Nazoranai (Keiji Haino, Oren Ambarchi, Stephen O’Malley) なぞらない

[Ideologic Organ; 2012]

Styles: doom, heavy psych, metal
Others: sunn 0))), Burning Witch, Fushitsusha, Earth, Boris, Swans

Expectations might be the worst bane of the music reviewer. They creep silently into your perceptual apparatus before you’re even aware of their influence, like an evil adviser dispensing whispered advice to a naïve ruler. Expectations tell you nothing worth noting. For instance, that Stephen O’Malley’s other projects are growing more abstract with each incarnation, or that Oren Ambarchi rarely plays a full drum kit these days. Even fulfilled expectations, such as expecting that Keiji Haino will shred on any album he makes (this may be wrong; I haven’t heard nearly all of them), turns out to be empty of any insight into the music itself and more clearly relates to personal experience. Collaboration can be an even stronger force in violating expectations; moving musicians out of their accustomed forms and forcing them to fit into a new dynamic will necessarily produce a unique product outside the established oeuvre of the component artists.

I didn’t follow any of this on my first listen to Nazoranai’s なぞらない. I had expected abstract experimentation, slow funereal dirges, ambient noise, haunted house music. But if I had paid attention to the actual makeup of the trio — Keiji Haino, Oren Ambarchi, Stephen O’Malley — this album makes perfect sense. The album is one of the heaviest of the year, but it only experiments insofar as the collaboration itself is a trial. O’Malley and Ambarchi are not abstracting from their instruments, but instead provide a standard rhythm section, crushing and relentless in its near flawless execution. And not to say that Haino’s guitar destruction needs a backing band, but O’Malley and Ambarchi add a force of order to Haino’s chaos that is a welcome addition to his sound.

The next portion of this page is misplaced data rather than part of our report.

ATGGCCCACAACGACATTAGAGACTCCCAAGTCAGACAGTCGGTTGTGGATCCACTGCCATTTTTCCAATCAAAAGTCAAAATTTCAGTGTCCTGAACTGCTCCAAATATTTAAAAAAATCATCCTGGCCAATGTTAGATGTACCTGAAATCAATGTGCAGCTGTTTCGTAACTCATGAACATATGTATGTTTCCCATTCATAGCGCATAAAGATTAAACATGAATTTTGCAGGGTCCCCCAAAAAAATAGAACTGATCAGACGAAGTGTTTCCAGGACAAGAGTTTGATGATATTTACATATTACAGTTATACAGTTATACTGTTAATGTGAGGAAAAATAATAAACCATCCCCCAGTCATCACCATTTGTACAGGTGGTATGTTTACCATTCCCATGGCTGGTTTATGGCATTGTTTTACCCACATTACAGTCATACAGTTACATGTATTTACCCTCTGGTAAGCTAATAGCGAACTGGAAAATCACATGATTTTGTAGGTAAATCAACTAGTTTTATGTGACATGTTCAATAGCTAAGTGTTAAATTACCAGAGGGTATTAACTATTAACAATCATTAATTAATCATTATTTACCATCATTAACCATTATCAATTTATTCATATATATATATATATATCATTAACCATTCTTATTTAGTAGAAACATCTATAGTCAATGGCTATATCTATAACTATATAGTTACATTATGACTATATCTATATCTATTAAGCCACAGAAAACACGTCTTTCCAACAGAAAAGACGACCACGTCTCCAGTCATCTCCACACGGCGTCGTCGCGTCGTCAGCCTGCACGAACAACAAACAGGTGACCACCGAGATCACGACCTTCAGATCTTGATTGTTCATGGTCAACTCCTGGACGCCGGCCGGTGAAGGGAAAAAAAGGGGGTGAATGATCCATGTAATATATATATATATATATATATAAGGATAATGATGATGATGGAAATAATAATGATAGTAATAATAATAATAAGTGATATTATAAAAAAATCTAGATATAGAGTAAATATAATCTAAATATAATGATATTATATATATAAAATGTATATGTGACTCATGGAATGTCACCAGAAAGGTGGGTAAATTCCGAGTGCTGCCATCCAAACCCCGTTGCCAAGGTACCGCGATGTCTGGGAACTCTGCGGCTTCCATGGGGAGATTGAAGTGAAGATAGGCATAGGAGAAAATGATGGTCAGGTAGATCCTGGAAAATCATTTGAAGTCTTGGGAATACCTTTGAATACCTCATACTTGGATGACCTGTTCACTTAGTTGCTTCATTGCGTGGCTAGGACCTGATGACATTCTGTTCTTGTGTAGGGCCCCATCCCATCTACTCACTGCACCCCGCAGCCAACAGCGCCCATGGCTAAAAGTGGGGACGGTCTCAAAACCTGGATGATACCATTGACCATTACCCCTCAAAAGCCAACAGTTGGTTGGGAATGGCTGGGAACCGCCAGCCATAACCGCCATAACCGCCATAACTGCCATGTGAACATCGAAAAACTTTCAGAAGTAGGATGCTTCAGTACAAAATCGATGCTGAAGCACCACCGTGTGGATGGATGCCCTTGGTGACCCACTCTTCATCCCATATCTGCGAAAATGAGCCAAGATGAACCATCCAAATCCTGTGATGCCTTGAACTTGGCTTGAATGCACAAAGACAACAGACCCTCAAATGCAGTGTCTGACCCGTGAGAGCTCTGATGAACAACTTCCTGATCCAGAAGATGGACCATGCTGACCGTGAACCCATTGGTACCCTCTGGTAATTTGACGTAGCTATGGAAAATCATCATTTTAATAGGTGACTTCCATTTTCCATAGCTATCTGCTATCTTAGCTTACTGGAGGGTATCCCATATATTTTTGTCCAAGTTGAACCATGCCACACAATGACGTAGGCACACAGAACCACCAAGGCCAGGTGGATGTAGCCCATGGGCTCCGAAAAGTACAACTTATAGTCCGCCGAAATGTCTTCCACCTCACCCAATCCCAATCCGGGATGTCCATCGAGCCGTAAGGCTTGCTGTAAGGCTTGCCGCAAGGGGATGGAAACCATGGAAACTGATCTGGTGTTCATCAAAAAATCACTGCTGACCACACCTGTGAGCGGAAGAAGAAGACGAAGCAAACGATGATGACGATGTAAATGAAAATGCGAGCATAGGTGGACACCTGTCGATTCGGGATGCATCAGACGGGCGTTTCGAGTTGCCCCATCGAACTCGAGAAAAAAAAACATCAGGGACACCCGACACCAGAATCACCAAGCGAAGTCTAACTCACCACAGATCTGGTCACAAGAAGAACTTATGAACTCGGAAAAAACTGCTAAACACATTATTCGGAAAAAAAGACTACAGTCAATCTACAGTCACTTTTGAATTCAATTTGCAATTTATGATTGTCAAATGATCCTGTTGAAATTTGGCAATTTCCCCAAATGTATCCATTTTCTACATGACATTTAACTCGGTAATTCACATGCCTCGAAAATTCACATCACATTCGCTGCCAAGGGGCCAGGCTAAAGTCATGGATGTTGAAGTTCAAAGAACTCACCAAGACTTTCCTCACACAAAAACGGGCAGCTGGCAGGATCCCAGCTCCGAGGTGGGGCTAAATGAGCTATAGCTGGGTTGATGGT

なぞらない was recorded live at a show in Paris. Judging from the cavernous reverb on Haino’s guitar, it must have been a large venue and it must have been incredibly loud. Haino takes center stage here, acting as a kind of front man, and indeed, it’s his vocals and his guitar-slaying that capture the most attention. Even in the moments of respite, it’s clear that O’Malley and Ambarchi, perhaps reverent to Haino’s legendary status, let Haino take the spotlight. Haino ‘s uncompromising style suggests this configuration, but that’s not to suggest that the rhythm section keeps quiet. O’Malley’s bass presence looms behind Haino’s screeching, and Ambarchi’s pulverizing 4/4 creates a continuous rhythmic center. What’s clear is that なぞらない’s sound emerges out of the interplay of the three musicians. While Haino sets the tone, each musician is responsive to the others, forging a unified whole. Heaviness is a form of tightness, of knowing where the music is going and then driving it there, arriving just in time and with enough force to transcend the listener’s expectations.

O’Malley himself states that the lessons he learned from collaborating with Haino proved that “expectations lead to dead ends.” That’s an apt metaphor; instead of the open roads we might have taken, we walk toward areas that close us off to the possibilities of other ways. Dismantling that urge is the key to new experiences. It just took high volume and a good pair of speakers to destroy mine.

Links: Ideologic Organ

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